Typically, when goods are received at a warehouse, an operator opens the SSI Carrier software in which those items’ stock-keeping units (SKUs) are listed. The system instructs the operator to place each product or group of products into a hole, which accesses the pocket (also known as a pouch). These pockets are typically bags that average 600 millimeters by 400 millimeters (23.6 inches by 15.7 inches) and can hold approximately 6.6 pounds of products—which are, in many cases, apparel. A larger pocket sorter can accommodate goods weighing up to 22 pounds. In a typical large deployment, a warehouse may use the system with about 120,000 pockets, each of which has its own carrier RFID tag to be uniquely identified.

An infrared light curtain at the hole above the pocket enables a sensor to identify every time the light is interrupted by a product being placed into that pocket, and the software thereby identifies the SKU in the software. As the rail carrier and pocket pass away from the operator, they typically pass an RFID reader, which captures the carrier and pouch IDs and links them with the SKU of the item that the operator had placed into the hole. Then, as the goods move around the overhead system, their location on the rail is updated each time they pass a reader.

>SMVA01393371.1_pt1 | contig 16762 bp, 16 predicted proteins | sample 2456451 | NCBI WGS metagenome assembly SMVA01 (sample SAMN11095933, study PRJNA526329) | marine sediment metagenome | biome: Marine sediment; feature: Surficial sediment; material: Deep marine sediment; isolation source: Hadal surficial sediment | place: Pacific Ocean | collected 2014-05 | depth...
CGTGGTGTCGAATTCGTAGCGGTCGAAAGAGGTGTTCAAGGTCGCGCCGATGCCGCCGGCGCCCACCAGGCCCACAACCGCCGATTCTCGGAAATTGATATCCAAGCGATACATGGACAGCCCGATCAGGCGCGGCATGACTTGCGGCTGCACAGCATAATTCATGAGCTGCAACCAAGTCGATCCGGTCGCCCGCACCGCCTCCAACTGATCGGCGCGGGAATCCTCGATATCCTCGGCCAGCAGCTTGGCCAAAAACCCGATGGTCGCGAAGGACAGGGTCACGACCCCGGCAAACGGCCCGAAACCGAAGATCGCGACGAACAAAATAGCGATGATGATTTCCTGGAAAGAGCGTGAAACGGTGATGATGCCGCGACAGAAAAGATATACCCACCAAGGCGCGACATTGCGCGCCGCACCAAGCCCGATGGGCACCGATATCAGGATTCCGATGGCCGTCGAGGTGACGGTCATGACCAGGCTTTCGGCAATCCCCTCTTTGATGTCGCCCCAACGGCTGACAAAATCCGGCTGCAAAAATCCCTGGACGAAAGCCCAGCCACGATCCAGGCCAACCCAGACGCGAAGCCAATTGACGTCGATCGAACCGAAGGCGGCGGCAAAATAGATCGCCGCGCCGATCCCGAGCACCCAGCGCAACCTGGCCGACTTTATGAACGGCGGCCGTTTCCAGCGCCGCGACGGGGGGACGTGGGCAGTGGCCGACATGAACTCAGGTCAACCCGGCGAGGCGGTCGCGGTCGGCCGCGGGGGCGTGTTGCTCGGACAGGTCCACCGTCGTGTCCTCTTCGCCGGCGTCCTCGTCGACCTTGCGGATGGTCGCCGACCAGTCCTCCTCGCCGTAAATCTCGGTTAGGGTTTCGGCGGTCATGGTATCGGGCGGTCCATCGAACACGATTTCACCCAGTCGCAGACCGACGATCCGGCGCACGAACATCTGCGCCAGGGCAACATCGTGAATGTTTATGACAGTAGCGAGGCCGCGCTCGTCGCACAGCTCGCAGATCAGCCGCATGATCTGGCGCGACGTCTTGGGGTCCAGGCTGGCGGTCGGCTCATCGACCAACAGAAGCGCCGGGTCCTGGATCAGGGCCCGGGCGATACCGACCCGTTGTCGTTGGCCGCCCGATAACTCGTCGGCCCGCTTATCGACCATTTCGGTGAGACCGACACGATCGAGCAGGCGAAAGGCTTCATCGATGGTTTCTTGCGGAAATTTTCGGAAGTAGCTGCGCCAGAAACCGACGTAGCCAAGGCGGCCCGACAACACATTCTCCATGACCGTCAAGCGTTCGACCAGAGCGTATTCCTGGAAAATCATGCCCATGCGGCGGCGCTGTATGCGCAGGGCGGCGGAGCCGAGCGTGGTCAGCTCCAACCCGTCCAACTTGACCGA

Andy Williams

When an order is placed for a particular item, the software identifies its location in the rail system. It then forwards the specific carrier, based on its RFID number, to the shipping area. An RFID reader identifies when the proper pouch and carrier have arrived at that location so that an operator can take that product to fulfill the order.

This process requires only a fraction of the time required for manual labor, Williams says, and reduces the number of times that employees must handle the product, thereby decreasing costs and preventing the risk of errors. It also better enables the fast shipping services that retailers try to provide for customers, enabling them to fulfill a shipping order within a matter of minutes or hours rather than days.

Because some goods now arrive at warehouses with UHF RFID tags attached to them, some companies are already using (or are investigating how to use) those tags on the goods with the system as well. In that case, the RFID tag on a given product could be interrogated at the same time that the pocket carrier tag is read, automatically linking them and eliminating the need for the operator to associate a tag with the corresponding item’s SKU in the software.

The system reduces labor costs and enables fast shipping during most seasons, the company reports—at heavy activity times such as Black Friday, for example. What’s more, it can accommodate the increase without requiring the company to seek temporary help.